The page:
From the July/August 2021 issue of Acoustic Guitar | By Greg Olwell
Though this custom Santa Cruz OM was completed earlier this year, its story really begins with what would be the last Old West train robbery. On October 11, 1923, three criminally inclined brothers, Hugh, Ray, and Roy DeAutremont, made a disastrous and deadly attempt to rob Southern Pacific Train No. 13 as it made its way through a tunnel in Southern Oregon’s Siskiyou Mountains. The debacle resulted in the murder of four rail employees, and the tunnel was heavily damaged from the explosives used to break into the mail car. All three brothers were captured and imprisoned for their crimes after a four-year manhunt.
The tunnel’s large support beams were removed and tossed down an embankment. Realizing that they were made from old-growth redwood and had a remarkable story behind them, an enterprising luthier named Rob LaCoste salvaged the beams. The wood from these 2,000-year-old virgin-growth trees is exceptionally tight, with a dense and uniform grain, and after seasoning in a dark, temperate tunnel for over a century, the wood resins have polymerized, qualities that stood out to Santa Cruz Guitar Company founder Richard Hoover, who selected the redwood for the top of the guitar featured here. “The Tunnel 13 stuff we used was stiffer and denser and had a better velocity of sound than most of the redwood you could buy,” says Hoover. “You pluck a string, and you get the response quickly.”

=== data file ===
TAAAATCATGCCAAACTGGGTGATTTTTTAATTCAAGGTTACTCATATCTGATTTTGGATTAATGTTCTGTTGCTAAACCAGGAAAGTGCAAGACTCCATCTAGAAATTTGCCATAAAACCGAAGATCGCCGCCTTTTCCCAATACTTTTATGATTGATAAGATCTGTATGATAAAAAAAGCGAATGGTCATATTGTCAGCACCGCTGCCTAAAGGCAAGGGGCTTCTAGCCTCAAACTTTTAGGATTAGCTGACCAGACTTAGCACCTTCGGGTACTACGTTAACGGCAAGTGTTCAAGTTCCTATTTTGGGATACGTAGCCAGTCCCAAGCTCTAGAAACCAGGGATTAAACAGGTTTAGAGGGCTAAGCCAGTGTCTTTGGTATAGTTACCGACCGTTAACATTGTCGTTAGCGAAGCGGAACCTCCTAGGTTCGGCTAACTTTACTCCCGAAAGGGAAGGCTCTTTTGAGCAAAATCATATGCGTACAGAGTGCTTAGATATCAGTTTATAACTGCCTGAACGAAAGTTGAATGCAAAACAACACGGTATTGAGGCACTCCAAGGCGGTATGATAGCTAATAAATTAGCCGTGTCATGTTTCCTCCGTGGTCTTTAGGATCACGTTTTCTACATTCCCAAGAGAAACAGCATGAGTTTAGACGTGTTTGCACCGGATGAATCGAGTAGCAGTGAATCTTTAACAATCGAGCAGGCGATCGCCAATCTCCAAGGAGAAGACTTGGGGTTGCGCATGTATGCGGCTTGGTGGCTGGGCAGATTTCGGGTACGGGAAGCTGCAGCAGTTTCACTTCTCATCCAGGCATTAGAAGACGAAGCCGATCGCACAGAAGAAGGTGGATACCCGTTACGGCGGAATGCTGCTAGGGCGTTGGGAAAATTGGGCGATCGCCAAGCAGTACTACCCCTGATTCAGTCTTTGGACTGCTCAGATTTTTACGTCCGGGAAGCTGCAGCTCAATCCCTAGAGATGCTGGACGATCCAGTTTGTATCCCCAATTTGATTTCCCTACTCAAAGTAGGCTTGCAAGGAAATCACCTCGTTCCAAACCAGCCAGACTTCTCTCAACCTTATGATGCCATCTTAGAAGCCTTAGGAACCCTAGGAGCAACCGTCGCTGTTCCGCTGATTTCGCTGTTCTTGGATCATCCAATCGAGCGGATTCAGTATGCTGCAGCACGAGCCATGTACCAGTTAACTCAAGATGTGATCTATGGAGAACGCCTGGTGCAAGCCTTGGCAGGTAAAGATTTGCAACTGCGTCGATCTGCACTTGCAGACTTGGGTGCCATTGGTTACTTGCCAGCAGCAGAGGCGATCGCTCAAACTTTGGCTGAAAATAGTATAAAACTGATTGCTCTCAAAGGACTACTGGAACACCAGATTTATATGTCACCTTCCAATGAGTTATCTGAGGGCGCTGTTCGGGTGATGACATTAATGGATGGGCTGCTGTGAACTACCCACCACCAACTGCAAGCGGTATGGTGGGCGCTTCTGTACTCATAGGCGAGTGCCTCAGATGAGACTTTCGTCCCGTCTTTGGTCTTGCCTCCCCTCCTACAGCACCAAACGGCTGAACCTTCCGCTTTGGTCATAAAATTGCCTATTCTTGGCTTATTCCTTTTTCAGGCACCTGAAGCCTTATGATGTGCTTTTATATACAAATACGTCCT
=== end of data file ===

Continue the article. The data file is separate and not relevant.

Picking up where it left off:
This Santa Cruz OM was actually made with several varieties of storied woods, including Tunnel 13 redwood for the top; Brazilian rosewood for the binding, back strip, and rosette; and uniquely figured mahogany sourced from “the Tree”—a legendary, centuries-old source of mahogany discovered in Belize—for the back and sides. (See a feature on “the Tree” in the March 2016 issue.) Hoover says, “These rare woods are not only cool stories, but they’ve become part of SCGC’s story for the last 45 years, using responsibly harvested and salvaged woods. It’s not only the right thing to do, but they sound better and make for a superior guitar.”
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This article originally appeared in the July/August 2021 issue of Acoustic Guitar magazine.